No disagreement here: Garton Ash vs. Hirsi Ali

Another long, eight-part debate, this time between Timothy Garton Ash and Ayaan Hirsi Ali. Garton Ash is a master of backpeddling and the “veiled compliment” (you’ll have to watch the whole thing for Hirsi Ali’s rejoinder and Garton Ash’s embarrassing comeback quip). He insists they agree 100% on everything – except what they disagree on. Also, around the end of part six – assuming anyone reading this is as interested as I am in watching the whole thing – Hirsi Ali says something I can’t make out, which is followed by a long bleep-out of Garton Ash’s reply. At the end of part eight, it is explained that this had nothing to do with the debate and was omitted at Garton Ash’s request. Does anyone know what was actually said? If so, please share this tidbit of information in the comments section below.

Ayaan Hirsi Ali vs. Tariq Ramadan

Perhaps the two most discussed Muslims in the West today are Ayaan Hirsi Ali (well, she was raised as a Muslim but she’s an atheist now) and Tariq Ramadan. I’m not ready to write much on The Flight of the Intellectuals yet, as I’m only halfway through, though I should mention that I’ve been forewarned – by a friend and intellectual sparring partner – that Berman’s book will poison my mind. I have no clue what this is supposed to mean, however, and read on with great interest. I hope to discover just what is so noxious about it.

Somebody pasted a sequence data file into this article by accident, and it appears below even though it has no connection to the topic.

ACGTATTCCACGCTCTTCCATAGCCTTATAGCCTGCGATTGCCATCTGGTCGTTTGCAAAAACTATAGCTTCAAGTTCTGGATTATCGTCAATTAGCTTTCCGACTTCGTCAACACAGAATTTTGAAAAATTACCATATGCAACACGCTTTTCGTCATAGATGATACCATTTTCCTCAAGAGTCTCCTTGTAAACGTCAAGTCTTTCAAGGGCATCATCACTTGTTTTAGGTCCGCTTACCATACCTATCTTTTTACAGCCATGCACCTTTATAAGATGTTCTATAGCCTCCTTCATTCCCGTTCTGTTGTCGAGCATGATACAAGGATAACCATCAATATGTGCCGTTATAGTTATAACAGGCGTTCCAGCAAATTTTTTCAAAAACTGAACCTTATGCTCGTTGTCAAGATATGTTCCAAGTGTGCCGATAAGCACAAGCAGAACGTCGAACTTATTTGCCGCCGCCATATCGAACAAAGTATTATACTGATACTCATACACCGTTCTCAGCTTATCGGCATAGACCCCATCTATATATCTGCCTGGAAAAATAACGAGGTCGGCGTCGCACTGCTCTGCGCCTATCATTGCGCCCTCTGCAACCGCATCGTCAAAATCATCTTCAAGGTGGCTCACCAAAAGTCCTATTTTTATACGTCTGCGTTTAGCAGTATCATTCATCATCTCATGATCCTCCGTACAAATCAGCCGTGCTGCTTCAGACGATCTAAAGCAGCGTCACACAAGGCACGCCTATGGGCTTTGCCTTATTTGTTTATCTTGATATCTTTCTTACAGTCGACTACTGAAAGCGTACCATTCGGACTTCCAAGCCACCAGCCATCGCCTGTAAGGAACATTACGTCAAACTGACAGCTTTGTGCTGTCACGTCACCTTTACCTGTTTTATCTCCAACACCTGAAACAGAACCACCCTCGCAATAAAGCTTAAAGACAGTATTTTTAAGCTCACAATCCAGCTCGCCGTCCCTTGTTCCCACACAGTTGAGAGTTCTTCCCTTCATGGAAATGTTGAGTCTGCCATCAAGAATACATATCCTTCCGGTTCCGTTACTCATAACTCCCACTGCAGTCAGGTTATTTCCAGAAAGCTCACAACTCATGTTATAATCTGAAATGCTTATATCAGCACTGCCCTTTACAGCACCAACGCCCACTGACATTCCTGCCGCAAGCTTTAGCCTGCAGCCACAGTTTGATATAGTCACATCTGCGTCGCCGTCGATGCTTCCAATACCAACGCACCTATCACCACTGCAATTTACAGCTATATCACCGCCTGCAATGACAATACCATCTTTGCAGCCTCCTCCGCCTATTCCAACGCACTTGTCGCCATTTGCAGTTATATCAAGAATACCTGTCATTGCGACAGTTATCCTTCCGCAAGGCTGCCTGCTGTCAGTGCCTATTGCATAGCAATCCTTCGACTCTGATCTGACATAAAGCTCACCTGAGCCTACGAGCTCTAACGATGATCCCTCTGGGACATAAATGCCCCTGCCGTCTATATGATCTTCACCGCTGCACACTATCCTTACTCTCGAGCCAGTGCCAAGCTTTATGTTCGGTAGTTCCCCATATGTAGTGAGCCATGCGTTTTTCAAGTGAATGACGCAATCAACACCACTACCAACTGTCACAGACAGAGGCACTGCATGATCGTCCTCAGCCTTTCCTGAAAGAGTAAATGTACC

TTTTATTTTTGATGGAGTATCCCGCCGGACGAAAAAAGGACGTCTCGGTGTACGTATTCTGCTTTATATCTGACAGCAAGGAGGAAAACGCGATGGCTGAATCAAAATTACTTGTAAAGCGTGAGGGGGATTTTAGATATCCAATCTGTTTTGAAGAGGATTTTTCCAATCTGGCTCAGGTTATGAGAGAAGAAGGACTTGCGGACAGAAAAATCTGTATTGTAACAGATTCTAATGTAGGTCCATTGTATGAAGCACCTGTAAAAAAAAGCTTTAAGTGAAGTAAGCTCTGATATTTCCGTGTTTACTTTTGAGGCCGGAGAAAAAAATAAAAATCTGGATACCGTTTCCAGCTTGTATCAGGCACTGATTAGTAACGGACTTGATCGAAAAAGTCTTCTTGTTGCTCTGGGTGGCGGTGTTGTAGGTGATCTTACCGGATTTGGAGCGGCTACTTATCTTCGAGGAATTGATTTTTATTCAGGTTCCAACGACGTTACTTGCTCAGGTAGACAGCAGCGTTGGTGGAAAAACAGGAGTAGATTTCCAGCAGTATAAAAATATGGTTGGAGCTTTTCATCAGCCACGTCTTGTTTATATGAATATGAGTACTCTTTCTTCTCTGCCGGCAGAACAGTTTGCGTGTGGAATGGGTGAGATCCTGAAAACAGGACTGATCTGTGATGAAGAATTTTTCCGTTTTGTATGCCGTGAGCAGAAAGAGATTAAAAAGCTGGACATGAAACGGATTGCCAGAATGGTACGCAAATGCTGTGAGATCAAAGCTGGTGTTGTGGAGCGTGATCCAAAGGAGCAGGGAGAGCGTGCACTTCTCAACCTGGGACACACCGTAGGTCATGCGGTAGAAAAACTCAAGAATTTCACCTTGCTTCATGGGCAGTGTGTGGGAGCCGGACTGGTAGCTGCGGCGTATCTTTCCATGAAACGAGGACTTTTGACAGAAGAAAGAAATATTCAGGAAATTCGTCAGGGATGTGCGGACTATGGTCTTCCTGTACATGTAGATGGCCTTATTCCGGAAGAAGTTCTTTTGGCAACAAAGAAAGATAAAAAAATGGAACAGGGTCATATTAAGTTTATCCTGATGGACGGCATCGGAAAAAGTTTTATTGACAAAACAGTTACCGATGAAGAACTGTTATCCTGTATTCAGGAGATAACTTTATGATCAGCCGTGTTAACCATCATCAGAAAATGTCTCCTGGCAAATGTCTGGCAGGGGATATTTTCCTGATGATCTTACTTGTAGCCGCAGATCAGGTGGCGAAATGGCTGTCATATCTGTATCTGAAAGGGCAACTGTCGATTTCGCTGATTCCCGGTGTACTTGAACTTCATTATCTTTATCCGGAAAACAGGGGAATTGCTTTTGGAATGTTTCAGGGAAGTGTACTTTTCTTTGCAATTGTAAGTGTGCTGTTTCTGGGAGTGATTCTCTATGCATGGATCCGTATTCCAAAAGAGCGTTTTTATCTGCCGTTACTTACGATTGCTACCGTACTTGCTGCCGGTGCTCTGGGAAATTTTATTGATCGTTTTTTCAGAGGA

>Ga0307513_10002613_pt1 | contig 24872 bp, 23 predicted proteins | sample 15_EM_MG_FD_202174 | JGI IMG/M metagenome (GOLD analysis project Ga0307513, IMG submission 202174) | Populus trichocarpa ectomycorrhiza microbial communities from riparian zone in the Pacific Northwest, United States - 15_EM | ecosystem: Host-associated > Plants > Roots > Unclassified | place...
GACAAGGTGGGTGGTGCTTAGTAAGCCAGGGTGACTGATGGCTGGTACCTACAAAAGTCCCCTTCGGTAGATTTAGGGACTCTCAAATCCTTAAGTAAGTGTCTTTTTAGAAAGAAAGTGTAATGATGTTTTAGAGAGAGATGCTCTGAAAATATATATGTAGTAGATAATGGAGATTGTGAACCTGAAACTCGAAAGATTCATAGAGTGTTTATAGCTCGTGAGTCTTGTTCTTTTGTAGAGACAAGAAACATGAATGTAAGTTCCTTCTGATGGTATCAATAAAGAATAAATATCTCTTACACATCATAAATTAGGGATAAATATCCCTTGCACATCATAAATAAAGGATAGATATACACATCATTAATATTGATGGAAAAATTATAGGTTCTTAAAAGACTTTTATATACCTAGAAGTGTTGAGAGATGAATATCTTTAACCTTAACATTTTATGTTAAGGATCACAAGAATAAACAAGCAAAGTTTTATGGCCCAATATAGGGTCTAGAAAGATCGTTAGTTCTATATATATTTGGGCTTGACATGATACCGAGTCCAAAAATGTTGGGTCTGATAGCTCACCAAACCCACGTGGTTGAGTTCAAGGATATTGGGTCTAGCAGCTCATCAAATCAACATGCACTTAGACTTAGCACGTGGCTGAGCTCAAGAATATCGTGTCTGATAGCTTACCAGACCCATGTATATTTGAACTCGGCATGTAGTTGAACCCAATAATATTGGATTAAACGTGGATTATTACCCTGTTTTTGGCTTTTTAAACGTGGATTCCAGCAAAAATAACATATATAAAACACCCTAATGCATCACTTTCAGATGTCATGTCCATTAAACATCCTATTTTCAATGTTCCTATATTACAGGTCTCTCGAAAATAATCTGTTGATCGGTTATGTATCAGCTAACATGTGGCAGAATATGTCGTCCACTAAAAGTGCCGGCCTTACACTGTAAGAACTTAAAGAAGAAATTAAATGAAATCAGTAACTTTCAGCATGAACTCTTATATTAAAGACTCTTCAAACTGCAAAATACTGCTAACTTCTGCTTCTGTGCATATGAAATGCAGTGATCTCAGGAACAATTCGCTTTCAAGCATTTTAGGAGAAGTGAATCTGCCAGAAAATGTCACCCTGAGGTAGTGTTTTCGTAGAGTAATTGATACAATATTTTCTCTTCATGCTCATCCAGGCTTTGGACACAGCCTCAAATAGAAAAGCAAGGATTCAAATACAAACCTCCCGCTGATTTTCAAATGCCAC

Here is a debate that should stimulate some further discussion among the ranks.

The New Hypatia

– for Ayaan Hirsi Ali


There once was a actress named Weisz
whose bashful, compassionate eyes
inspired us to rate
her Hypatia as great
and to weep when the heroine dies.


What little we know of her life
is bound up in trouble and strife
of an era in which
they thought her a witch
because she was nobody’s wife.


Neither Christian nor pagan nor Jew
she was one of the relative few
who today we would call
a freethinker, et al.
then degrade in the New York Review.*

* of Books

Meme this: if you like these limericks, you can help create a meme. Pass them around on the internet. Hopefully they will reach Rachel Weisz and Ayaan Hirsi Ali! Remeber, this is an experiment.

How? Be imaginative. Post a comment on Pharyngula, or Dawkins coined the word “meme.” Send it to your atheist cousin, or uncle.

What’s a meme? Anything that can be passed from one brain to another. If you wish to know more about the obscure reference to the NYRB, just google “Enlightenment fundamentalist.”